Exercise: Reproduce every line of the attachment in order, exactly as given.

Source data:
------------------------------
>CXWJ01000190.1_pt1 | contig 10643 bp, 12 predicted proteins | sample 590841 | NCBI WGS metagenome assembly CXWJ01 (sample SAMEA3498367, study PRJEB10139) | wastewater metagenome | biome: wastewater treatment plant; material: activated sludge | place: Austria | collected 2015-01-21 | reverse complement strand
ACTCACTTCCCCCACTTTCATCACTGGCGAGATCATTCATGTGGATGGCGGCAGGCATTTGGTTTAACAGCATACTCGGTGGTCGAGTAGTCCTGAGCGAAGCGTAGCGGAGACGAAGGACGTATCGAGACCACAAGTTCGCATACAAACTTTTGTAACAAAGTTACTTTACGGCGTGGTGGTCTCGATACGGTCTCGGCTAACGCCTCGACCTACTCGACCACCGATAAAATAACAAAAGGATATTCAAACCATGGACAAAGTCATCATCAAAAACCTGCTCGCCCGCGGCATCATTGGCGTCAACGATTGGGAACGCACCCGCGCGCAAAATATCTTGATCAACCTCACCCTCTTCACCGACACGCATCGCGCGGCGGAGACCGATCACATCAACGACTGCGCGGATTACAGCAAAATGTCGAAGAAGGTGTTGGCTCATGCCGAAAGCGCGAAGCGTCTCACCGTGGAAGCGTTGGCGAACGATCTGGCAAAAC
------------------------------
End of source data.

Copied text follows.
>CXWJ01000190.1_pt1 | contig 10643 bp, 12 predicted proteins | sample 590841 | NCBI WGS metagenome assembly CXWJ01 (sample SAMEA3498367, study PRJEB10139) | wastewater metagenome | biome: wastewater treatment plant; material: activated sludge | place: Austria | collected 2015-01-21 | reverse complement strand
ACTCACTTCCCCCACTTTCATCACTGGCGAGATCATTCATGTGGATGGCGGCAGGCATTTGGTTTAACAGCATACTCGGTGGTCGAGTAGTCCTGAGCGAAGCGTAGCGGAGACGAAGGACGTATCGAGACCACAAGTTCGCATACAAACTTTTGTAACAAAGTTACTTTACGGCGTGGTGGTCTCGATACGGTCTCGGCTAACGCCTCGACCTACTCGACCACCGATAAAATAACAAAAGGATATTCAAACCATGGACAAAGTCATCATCAAAAACCTGCTCGCCCGCGGCATCATTGGCGTCAACGATTGGGAACGCACCCGCGCGCAAAATATCTTGATCAACCTCACCCTCTTCACCGACACGCATCGCGCGGCGGAGACCGATCACATCAACGACTGCGCGGATTACAGCAAAATGTCGAAGAAGGTGTTGGCTCATGCCGAAAGCGCGAAGCGTCTCACCGTGGAAGCGTTGGCGAACGATCTGGCAAAAC